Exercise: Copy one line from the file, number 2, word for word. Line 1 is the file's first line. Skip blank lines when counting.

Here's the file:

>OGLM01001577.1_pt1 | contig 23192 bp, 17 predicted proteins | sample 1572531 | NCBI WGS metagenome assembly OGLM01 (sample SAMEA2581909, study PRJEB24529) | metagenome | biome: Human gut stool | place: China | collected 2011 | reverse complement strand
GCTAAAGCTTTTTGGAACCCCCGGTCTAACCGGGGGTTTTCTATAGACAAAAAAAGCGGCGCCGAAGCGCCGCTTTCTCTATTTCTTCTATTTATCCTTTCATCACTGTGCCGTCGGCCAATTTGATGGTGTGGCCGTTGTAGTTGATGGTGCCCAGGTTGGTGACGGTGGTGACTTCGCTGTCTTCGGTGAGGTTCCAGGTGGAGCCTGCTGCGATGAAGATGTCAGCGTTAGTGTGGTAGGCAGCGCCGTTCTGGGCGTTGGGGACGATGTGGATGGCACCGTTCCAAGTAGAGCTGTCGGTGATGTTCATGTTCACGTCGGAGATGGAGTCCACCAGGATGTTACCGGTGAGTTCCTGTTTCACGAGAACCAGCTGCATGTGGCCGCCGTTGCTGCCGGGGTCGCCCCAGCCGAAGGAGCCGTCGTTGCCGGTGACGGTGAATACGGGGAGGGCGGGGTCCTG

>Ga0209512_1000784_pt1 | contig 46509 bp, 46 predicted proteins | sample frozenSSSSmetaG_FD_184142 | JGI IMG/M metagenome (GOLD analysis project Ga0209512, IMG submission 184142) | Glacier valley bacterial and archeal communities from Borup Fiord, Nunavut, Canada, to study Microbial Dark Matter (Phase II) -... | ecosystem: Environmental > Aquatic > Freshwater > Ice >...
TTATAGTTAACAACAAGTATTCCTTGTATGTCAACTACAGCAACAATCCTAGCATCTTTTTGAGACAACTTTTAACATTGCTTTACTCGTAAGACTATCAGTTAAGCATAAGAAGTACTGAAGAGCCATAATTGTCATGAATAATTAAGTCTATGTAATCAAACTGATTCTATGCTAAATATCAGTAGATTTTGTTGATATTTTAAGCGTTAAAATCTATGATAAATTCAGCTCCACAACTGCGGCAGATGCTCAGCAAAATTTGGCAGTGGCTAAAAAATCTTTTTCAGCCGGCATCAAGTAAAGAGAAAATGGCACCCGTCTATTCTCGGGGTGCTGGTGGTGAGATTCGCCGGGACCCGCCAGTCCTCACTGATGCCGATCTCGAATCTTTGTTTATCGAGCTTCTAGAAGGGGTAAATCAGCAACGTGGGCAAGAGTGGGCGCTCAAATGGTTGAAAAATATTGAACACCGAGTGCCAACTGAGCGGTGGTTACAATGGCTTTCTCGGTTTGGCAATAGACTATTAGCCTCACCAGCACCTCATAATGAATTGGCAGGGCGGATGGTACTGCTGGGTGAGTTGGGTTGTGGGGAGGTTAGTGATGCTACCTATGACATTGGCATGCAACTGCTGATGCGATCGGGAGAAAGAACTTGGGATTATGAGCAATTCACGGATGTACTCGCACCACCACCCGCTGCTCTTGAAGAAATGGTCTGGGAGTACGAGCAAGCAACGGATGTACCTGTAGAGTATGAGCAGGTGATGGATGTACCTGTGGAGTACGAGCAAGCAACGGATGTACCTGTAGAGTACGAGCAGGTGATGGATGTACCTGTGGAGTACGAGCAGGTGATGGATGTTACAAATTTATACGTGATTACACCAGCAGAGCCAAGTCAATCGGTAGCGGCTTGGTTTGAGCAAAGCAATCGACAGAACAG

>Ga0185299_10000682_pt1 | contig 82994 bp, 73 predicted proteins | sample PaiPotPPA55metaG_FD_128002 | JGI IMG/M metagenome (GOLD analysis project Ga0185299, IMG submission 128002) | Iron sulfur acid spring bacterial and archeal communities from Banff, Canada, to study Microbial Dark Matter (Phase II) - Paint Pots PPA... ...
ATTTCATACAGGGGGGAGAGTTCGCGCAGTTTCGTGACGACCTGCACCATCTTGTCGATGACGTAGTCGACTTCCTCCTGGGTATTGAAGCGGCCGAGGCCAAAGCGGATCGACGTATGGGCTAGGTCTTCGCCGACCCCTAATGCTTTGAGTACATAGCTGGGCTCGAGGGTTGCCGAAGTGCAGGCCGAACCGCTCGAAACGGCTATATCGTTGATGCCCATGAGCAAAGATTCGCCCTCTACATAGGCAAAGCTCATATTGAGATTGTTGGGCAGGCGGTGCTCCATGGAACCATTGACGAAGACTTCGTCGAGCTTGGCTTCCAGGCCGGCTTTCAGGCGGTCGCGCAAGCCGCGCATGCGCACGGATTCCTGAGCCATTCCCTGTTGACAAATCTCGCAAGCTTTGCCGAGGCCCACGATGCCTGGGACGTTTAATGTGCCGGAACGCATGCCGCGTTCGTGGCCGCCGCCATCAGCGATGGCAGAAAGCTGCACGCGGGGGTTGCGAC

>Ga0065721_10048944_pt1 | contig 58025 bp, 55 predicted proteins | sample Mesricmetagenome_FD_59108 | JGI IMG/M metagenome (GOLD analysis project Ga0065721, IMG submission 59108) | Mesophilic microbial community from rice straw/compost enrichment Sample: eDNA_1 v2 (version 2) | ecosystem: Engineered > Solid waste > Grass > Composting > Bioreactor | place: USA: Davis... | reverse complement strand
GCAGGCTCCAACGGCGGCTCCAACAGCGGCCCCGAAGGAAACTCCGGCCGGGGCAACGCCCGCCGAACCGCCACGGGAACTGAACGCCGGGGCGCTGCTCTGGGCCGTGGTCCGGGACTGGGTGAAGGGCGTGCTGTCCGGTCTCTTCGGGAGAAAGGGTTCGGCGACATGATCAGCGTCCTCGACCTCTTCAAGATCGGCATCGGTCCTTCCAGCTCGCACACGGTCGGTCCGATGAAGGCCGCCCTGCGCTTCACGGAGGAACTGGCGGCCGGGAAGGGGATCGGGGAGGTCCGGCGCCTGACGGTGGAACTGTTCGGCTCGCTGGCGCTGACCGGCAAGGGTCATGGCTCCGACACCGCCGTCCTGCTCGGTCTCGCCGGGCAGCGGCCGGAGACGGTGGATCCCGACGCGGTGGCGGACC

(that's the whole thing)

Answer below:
GCTAAAGCTTTTTGGAACCCCCGGTCTAACCGGGGGTTTTCTATAGACAAAAAAAGCGGCGCCGAAGCGCCGCTTTCTCTATTTCTTCTATTTATCCTTTCATCACTGTGCCGTCGGCCAATTTGATGGTGTGGCCGTTGTAGTTGATGGTGCCCAGGTTGGTGACGGTGGTGACTTCGCTGTCTTCGGTGAGGTTCCAGGTGGAGCCTGCTGCGATGAAGATGTCAGCGTTAGTGTGGTAGGCAGCGCCGTTCTGGGCGTTGGGGACGATGTGGATGGCACCGTTCCAAGTAGAGCTGTCGGTGATGTTCATGTTCACGTCGGAGATGGAGTCCACCAGGATGTTACCGGTGAGTTCCTGTTTCACGAGAACCAGCTGCATGTGGCCGCCGTTGCTGCCGGGGTCGCCCCAGCCGAAGGAGCCGTCGTTGCCGGTGACGGTGAATACGGGGAGGGCGGGGTCCTG